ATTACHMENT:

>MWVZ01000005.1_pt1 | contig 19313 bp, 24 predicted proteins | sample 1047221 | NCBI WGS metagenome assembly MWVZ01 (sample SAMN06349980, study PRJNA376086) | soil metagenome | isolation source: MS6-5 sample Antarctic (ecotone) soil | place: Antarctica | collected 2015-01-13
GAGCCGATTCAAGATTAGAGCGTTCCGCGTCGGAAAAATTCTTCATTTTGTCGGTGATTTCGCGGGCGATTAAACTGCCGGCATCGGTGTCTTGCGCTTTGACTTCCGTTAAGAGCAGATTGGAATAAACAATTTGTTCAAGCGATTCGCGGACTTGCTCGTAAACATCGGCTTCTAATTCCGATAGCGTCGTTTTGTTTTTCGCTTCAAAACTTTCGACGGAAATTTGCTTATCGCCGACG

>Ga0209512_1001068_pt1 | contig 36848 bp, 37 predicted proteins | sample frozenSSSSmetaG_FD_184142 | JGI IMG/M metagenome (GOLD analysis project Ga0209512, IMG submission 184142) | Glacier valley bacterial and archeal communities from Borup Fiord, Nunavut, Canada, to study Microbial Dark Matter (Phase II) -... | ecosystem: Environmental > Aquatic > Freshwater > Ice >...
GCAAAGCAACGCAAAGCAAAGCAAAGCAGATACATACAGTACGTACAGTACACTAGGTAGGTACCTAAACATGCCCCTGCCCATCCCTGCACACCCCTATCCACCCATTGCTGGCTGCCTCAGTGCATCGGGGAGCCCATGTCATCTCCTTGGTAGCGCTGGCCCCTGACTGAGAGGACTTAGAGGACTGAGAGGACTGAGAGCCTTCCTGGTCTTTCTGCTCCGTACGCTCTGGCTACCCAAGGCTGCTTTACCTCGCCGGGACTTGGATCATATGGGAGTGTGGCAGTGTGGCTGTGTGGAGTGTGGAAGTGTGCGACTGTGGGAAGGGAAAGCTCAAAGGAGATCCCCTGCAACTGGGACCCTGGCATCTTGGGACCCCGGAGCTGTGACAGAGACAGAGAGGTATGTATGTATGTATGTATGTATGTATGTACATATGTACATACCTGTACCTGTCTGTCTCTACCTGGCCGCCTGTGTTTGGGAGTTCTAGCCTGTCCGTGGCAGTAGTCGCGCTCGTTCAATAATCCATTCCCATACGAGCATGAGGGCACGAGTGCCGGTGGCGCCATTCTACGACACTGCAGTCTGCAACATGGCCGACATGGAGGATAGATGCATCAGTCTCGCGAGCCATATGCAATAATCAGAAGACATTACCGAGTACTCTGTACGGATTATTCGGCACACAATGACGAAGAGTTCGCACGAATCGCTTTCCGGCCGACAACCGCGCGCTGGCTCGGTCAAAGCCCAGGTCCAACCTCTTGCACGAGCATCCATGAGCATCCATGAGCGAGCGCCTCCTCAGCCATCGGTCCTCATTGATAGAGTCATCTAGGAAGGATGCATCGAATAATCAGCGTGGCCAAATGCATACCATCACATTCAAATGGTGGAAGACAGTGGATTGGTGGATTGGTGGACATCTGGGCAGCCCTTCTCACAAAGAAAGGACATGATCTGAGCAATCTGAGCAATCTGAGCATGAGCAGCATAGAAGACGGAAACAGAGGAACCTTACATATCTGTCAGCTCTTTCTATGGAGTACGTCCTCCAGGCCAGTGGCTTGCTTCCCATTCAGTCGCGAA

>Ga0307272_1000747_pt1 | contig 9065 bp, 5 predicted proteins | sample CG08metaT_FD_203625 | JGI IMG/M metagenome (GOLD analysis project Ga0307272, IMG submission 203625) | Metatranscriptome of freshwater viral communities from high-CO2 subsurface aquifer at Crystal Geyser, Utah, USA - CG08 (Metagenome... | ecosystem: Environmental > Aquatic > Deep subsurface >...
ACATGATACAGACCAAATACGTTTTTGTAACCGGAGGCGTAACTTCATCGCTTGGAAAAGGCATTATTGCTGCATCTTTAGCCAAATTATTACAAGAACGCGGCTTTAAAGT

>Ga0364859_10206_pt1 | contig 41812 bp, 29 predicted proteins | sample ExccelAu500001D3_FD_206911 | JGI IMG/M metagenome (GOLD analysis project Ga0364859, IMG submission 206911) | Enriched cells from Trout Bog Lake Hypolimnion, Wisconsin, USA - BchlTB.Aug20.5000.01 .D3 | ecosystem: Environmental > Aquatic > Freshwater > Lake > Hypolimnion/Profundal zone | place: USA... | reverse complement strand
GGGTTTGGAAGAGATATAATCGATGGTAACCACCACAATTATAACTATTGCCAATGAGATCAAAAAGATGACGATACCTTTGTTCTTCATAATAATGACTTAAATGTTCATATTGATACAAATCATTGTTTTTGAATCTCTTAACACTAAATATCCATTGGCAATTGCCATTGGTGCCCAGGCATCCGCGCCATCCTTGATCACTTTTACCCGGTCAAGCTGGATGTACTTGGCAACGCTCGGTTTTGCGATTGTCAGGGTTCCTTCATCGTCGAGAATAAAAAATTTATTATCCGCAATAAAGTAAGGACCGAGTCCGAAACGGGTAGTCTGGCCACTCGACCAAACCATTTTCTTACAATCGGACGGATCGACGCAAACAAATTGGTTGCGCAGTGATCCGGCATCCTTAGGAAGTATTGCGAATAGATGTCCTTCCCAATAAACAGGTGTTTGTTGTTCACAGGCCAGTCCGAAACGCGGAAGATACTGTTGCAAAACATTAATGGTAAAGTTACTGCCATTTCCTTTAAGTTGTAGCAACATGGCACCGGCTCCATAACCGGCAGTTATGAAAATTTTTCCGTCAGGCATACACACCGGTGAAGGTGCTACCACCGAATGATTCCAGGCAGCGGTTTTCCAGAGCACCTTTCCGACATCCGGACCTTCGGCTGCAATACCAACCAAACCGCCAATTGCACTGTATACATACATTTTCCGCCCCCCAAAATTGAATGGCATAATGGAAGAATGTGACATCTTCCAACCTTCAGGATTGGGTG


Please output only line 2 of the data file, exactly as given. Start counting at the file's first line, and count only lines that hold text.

GAGCCGATTCAAGATTAGAGCGTTCCGCGTCGGAAAAATTCTTCATTTTGTCGGTGATTTCGCGGGCGATTAAACTGCCGGCATCGGTGTCTTGCGCTTTGACTTCCGTTAAGAGCAGATTGGAATAAACAATTTGTTCAAGCGATTCGCGGACTTGCTCGTAAACATCGGCTTCTAATTCCGATAGCGTCGTTTTGTTTTTCGCTTCAAAACTTTCGACGGAAATTTGCTTATCGCCGACG